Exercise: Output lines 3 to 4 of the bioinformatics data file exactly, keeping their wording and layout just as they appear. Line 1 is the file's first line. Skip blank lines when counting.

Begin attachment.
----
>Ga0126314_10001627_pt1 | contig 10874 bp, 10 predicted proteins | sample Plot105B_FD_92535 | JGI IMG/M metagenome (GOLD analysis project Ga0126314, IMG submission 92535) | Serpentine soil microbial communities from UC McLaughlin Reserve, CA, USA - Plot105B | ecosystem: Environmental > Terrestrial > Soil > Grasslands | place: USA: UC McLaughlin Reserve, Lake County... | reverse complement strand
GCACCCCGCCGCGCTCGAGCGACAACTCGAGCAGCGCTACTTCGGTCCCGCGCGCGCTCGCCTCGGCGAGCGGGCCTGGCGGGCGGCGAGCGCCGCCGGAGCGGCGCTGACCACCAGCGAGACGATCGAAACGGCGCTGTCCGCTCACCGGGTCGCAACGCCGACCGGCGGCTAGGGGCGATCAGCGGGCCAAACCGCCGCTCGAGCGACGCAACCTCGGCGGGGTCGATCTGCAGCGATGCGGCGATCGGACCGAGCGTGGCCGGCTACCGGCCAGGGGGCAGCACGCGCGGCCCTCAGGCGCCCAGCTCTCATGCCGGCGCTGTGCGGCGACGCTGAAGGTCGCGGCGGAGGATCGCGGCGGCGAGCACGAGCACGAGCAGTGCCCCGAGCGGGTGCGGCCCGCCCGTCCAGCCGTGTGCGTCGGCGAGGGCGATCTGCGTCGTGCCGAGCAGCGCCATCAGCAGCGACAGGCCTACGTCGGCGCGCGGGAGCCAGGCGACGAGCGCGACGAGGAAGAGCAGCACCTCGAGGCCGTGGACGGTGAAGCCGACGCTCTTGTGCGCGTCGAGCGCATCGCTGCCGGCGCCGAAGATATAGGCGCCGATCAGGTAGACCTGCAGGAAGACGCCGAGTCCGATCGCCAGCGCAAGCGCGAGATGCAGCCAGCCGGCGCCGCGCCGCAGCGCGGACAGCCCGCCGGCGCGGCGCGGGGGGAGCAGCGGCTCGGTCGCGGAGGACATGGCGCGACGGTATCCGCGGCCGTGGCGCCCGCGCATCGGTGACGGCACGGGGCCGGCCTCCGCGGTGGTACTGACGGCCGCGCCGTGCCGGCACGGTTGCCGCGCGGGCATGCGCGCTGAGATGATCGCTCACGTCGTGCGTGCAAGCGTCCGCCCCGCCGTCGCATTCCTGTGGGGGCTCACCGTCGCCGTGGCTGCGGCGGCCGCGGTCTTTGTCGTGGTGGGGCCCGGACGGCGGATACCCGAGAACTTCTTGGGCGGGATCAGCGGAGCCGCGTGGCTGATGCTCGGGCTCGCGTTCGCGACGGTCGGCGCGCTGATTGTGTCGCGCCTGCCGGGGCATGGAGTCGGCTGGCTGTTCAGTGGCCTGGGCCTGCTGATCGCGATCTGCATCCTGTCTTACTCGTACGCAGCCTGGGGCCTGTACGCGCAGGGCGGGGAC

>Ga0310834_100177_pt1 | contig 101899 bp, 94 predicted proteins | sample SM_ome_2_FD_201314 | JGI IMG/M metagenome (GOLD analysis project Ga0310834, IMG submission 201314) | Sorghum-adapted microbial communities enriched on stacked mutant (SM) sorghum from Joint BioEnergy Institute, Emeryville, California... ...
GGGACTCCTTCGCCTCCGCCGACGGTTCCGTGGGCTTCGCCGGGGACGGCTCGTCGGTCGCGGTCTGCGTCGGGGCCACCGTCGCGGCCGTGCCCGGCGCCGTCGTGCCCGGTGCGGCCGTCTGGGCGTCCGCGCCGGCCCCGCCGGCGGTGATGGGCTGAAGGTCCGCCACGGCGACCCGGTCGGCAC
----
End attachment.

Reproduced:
>Ga0310834_100177_pt1 | contig 101899 bp, 94 predicted proteins | sample SM_ome_2_FD_201314 | JGI IMG/M metagenome (GOLD analysis project Ga0310834, IMG submission 201314) | Sorghum-adapted microbial communities enriched on stacked mutant (SM) sorghum from Joint BioEnergy Institute, Emeryville, California... ...
GGGACTCCTTCGCCTCCGCCGACGGTTCCGTGGGCTTCGCCGGGGACGGCTCGTCGGTCGCGGTCTGCGTCGGGGCCACCGTCGCGGCCGTGCCCGGCGCCGTCGTGCCCGGTGCGGCCGTCTGGGCGTCCGCGCCGGCCCCGCCGGCGGTGATGGGCTGAAGGTCCGCCACGGCGACCCGGTCGGCAC